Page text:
“And I am curious about this catalogue of mine. I wonder at myself, and my capacity to long.”
The Headless Man is Montreal-based writer Peter Dubé’s twelfth book. His previous publications encompass novels, collections of short fiction, a novella, essays, three edited anthologies of gay and queer literature, and – like The Headless Man – a book-length prose poem. This pluralistic approach to form is mirrored in a polymath’s interest in the world. In Dubé’s own words, his work is “informed by surrealism, queer and ‘popular’ cultures, as well as a whole host of heretical and apocalyptic visions […] particularly at the points where imagination, desire and the body politic intersect.”
These themes thread through The Headless Man. The episodic prose poems chart the quest of the eponymous acephalic figure to satisfy his wish to understand the natural, urban, and eventually social-sexual world in which he finds himself born. His movement through the world is that of curious innocent, gaining understanding from sensory experience: “Instead of a retreat, he reaches out. He always does.”
The book is structured loosely in three movements. In the first, the Headless Man experiences his own birth and growing sensory connection with the natural world; in the second, he enters the machinery of state and city, experiencing unavoidable meshing with the social world; in the last, sex, self-awareness and a “gathering storm” bring both climax and close.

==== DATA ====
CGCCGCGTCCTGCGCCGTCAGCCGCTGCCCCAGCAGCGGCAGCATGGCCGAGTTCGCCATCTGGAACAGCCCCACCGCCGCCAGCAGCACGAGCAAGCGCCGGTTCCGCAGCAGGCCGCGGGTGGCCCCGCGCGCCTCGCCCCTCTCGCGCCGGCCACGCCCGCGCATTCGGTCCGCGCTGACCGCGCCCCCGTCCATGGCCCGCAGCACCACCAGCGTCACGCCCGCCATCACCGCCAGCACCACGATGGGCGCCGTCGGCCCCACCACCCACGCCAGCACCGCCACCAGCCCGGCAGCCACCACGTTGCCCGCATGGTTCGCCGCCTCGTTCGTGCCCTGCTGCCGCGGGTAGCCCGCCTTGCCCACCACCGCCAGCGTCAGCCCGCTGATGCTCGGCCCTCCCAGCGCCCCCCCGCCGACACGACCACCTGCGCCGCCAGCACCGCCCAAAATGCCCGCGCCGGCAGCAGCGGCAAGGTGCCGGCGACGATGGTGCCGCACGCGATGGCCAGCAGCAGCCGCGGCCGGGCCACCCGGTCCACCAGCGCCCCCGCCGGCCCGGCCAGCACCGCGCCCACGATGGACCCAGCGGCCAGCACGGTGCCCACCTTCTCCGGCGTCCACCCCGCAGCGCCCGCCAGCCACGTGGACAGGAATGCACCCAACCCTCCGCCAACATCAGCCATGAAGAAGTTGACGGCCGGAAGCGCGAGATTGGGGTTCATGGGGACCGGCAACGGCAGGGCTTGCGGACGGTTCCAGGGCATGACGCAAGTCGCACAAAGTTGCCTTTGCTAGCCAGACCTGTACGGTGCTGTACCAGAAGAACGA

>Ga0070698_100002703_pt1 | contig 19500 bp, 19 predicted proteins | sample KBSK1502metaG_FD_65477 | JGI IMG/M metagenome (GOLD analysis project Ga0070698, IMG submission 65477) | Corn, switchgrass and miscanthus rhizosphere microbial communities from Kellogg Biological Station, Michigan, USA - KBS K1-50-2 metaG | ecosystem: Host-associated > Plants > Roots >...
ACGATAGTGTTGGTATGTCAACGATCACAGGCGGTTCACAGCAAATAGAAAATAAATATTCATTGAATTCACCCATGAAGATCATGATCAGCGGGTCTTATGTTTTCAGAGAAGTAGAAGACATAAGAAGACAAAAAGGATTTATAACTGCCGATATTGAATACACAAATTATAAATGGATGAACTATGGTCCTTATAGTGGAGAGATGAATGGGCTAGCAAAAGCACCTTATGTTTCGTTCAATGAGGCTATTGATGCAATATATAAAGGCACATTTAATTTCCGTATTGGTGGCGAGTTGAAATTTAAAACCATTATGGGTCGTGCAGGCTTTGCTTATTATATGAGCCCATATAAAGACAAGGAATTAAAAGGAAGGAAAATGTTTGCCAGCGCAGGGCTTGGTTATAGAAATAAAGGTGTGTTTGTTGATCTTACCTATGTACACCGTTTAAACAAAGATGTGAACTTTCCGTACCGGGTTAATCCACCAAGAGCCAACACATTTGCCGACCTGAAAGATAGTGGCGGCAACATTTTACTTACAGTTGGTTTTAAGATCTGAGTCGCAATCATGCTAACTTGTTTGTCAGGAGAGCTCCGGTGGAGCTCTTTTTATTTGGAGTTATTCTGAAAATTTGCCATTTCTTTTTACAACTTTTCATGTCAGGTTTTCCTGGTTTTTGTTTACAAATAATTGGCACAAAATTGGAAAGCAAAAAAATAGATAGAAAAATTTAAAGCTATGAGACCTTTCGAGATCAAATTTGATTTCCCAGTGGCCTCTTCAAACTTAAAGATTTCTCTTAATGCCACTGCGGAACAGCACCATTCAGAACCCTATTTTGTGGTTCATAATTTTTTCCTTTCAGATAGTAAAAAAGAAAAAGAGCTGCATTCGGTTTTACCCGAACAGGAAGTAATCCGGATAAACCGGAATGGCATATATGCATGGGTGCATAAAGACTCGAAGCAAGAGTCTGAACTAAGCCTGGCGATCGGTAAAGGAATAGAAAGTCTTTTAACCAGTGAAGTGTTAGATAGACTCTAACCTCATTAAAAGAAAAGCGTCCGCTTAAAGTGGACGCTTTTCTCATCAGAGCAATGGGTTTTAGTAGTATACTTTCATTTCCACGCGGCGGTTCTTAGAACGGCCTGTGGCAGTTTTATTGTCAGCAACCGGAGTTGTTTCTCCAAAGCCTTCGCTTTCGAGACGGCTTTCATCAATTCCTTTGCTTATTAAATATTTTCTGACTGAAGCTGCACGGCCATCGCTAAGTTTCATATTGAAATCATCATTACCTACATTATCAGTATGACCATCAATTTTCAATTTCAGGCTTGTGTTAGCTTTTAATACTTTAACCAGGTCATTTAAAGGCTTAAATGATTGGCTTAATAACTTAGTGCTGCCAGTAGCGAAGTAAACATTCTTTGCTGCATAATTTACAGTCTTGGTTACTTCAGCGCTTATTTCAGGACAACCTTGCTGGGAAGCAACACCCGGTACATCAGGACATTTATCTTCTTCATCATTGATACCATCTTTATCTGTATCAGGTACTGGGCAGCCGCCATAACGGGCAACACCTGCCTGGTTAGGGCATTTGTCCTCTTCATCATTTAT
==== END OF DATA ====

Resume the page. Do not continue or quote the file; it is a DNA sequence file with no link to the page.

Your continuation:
The Headless Man Anvil Press
The Headless Man
Even though the book works as allegory (this reviewer had fun chasing references), critically, it also stands as a self-contained world. Forest, mountains, cities, bridges, riots, and a leather dungeon are vividly evoked but left unnamed, serving at once as symbols for wider themes and as their own self-contained vignettes. On reaching the city, the Headless Man visits the bank, contrasting his experiences of the world with those delineated by man-made institutions: “These people are all head: a great blank space” and “Everything is, he thinks, deliberate; there is neither happenstance nor abandon in this place.”
The question of how exactly the Headless Man does experience the world is a minor frustration of the book. Although we’re told at the start that without the primary sense organs for sight, hearing, smell, or taste, the Headless Man will use his fingers to see and will feel the vibrations of the world in his guts, the writing often conveys highly visual images. Dubé describes a visit to the movies to see The Wizard of Oz in Technicolour glory; how he “jerks at the sight of the muscled back” in a strip club.
This is a beautifully tender book, full of sensory delights for the reader and a richly erotic world. Meditations on social action and state violence sit alongside explorations of sex filtered through an impassive, curiously delicate protagonist, challenging us to interrogate our own notions of perception, social construction, and self. mRb